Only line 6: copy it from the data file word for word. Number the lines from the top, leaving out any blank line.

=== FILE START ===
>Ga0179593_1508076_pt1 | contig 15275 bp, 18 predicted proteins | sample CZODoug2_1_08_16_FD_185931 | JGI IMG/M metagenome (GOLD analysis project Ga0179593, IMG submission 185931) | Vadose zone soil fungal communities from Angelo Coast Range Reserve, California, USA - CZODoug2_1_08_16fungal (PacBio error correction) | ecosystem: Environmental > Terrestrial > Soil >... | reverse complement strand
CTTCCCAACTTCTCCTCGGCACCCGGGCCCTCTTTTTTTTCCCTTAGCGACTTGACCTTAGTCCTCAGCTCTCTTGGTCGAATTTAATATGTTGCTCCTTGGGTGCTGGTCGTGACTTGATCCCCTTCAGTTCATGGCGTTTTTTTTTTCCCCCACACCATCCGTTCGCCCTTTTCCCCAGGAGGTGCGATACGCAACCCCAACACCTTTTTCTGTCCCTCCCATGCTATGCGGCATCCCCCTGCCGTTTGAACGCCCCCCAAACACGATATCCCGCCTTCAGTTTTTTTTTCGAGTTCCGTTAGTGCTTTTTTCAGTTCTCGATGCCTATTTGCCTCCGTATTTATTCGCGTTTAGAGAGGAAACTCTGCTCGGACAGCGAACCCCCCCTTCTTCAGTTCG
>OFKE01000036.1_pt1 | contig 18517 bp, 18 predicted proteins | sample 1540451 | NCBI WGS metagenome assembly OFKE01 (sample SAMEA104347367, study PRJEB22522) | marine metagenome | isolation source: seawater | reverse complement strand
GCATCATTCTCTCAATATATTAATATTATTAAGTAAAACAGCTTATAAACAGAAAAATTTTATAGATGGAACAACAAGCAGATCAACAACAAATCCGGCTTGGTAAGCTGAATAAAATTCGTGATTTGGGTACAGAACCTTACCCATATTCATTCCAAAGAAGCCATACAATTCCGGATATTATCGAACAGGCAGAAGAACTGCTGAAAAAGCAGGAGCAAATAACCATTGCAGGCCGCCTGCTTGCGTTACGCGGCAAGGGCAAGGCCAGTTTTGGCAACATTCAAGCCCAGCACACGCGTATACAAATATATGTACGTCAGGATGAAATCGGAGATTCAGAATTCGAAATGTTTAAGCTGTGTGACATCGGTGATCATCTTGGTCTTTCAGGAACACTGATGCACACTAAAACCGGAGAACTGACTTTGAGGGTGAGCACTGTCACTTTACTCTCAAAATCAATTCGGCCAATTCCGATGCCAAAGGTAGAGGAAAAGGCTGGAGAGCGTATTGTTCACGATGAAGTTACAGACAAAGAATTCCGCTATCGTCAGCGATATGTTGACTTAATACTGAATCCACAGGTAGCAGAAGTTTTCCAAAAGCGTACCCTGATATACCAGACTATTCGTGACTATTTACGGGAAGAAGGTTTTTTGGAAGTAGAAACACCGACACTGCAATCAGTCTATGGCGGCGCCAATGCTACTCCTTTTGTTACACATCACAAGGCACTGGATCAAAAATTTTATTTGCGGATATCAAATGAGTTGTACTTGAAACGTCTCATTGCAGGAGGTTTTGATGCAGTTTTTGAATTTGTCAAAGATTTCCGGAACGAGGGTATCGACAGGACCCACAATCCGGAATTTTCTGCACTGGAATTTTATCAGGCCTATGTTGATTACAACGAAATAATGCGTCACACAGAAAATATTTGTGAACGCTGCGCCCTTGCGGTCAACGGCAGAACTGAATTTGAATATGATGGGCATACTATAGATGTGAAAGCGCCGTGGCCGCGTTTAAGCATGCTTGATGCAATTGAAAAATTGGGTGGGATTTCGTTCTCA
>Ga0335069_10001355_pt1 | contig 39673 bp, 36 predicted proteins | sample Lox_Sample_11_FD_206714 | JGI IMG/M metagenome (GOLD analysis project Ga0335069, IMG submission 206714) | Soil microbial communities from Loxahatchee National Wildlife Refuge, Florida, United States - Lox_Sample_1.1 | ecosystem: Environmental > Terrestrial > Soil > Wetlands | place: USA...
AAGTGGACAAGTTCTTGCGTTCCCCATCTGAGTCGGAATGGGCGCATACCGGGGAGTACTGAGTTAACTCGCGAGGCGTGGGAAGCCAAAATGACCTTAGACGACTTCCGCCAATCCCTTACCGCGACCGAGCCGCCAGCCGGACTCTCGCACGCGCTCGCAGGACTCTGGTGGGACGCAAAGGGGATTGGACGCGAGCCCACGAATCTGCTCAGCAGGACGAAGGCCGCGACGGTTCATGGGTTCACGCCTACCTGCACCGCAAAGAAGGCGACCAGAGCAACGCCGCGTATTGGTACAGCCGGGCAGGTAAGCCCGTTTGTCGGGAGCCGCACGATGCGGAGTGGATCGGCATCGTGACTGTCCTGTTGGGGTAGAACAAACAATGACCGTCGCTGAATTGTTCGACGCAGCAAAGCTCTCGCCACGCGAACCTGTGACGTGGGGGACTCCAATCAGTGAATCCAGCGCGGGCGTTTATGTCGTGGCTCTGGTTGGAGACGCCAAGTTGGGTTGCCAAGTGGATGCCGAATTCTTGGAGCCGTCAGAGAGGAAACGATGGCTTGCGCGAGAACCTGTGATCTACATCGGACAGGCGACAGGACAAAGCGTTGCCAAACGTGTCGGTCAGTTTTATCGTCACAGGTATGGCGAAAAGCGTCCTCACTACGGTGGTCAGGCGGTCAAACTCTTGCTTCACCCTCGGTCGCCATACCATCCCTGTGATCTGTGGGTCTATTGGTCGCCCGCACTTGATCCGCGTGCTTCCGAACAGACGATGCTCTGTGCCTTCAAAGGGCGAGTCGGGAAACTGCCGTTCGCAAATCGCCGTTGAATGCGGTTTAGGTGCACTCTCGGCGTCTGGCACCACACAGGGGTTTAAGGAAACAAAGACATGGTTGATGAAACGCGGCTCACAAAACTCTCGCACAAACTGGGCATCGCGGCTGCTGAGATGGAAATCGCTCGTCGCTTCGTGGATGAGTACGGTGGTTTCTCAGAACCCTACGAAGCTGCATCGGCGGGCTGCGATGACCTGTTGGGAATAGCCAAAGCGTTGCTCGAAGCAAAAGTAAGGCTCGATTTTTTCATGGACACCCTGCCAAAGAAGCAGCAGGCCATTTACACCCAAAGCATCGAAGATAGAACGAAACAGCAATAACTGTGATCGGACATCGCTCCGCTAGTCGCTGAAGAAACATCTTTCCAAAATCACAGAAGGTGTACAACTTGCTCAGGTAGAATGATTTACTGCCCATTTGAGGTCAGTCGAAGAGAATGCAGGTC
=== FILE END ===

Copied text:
AAGTGGACAAGTTCTTGCGTTCCCCATCTGAGTCGGAATGGGCGCATACCGGGGAGTACTGAGTTAACTCGCGAGGCGTGGGAAGCCAAAATGACCTTAGACGACTTCCGCCAATCCCTTACCGCGACCGAGCCGCCAGCCGGACTCTCGCACGCGCTCGCAGGACTCTGGTGGGACGCAAAGGGGATTGGACGCGAGCCCACGAATCTGCTCAGCAGGACGAAGGCCGCGACGGTTCATGGGTTCACGCCTACCTGCACCGCAAAGAAGGCGACCAGAGCAACGCCGCGTATTGGTACAGCCGGGCAGGTAAGCCCGTTTGTCGGGAGCCGCACGATGCGGAGTGGATCGGCATCGTGACTGTCCTGTTGGGGTAGAACAAACAATGACCGTCGCTGAATTGTTCGACGCAGCAAAGCTCTCGCCACGCGAACCTGTGACGTGGGGGACTCCAATCAGTGAATCCAGCGCGGGCGTTTATGTCGTGGCTCTGGTTGGAGACGCCAAGTTGGGTTGCCAAGTGGATGCCGAATTCTTGGAGCCGTCAGAGAGGAAACGATGGCTTGCGCGAGAACCTGTGATCTACATCGGACAGGCGACAGGACAAAGCGTTGCCAAACGTGTCGGTCAGTTTTATCGTCACAGGTATGGCGAAAAGCGTCCTCACTACGGTGGTCAGGCGGTCAAACTCTTGCTTCACCCTCGGTCGCCATACCATCCCTGTGATCTGTGGGTCTATTGGTCGCCCGCACTTGATCCGCGTGCTTCCGAACAGACGATGCTCTGTGCCTTCAAAGGGCGAGTCGGGAAACTGCCGTTCGCAAATCGCCGTTGAATGCGGTTTAGGTGCACTCTCGGCGTCTGGCACCACACAGGGGTTTAAGGAAACAAAGACATGGTTGATGAAACGCGGCTCACAAAACTCTCGCACAAACTGGGCATCGCGGCTGCTGAGATGGAAATCGCTCGTCGCTTCGTGGATGAGTACGGTGGTTTCTCAGAACCCTACGAAGCTGCATCGGCGGGCTGCGATGACCTGTTGGGAATAGCCAAAGCGTTGCTCGAAGCAAAAGTAAGGCTCGATTTTTTCATGGACACCCTGCCAAAGAAGCAGCAGGCCATTTACACCCAAAGCATCGAAGATAGAACGAAACAGCAATAACTGTGATCGGACATCGCTCCGCTAGTCGCTGAAGAAACATCTTTCCAAAATCACAGAAGGTGTACAACTTGCTCAGGTAGAATGATTTACTGCCCATTTGAGGTCAGTCGAAGAGAATGCAGGTC